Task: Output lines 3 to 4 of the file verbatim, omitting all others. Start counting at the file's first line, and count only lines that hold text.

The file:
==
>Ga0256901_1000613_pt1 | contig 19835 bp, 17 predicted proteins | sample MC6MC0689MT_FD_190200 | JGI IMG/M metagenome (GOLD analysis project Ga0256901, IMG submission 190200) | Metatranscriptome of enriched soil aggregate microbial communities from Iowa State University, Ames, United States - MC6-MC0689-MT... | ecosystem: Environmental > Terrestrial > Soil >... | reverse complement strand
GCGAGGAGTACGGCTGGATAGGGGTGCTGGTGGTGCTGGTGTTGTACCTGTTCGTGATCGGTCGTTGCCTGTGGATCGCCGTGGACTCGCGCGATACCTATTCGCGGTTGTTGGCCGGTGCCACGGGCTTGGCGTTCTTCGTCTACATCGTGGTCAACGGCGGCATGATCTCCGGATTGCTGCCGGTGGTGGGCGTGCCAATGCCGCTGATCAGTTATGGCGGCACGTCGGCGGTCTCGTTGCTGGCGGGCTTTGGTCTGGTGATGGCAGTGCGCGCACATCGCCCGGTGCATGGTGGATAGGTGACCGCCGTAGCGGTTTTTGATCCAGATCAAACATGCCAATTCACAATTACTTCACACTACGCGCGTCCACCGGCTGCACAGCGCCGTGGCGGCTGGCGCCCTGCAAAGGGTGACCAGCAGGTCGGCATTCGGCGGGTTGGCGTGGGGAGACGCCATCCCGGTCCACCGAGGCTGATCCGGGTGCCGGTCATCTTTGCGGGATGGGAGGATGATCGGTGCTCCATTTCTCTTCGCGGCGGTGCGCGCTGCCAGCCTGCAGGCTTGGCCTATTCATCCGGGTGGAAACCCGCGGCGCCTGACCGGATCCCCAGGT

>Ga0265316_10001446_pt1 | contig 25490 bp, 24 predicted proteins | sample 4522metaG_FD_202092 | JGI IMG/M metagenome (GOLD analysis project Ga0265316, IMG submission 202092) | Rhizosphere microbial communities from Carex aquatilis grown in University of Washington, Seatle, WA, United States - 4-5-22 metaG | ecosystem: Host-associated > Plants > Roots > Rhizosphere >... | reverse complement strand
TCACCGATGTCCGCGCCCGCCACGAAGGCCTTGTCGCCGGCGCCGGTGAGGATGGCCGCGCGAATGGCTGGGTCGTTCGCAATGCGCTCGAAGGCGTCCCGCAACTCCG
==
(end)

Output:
>Ga0265316_10001446_pt1 | contig 25490 bp, 24 predicted proteins | sample 4522metaG_FD_202092 | JGI IMG/M metagenome (GOLD analysis project Ga0265316, IMG submission 202092) | Rhizosphere microbial communities from Carex aquatilis grown in University of Washington, Seatle, WA, United States - 4-5-22 metaG | ecosystem: Host-associated > Plants > Roots > Rhizosphere >... | reverse complement strand
TCACCGATGTCCGCGCCCGCCACGAAGGCCTTGTCGCCGGCGCCGGTGAGGATGGCCGCGCGAATGGCTGGGTCGTTCGCAATGCGCTCGAAGGCGTCCCGCAACTCCG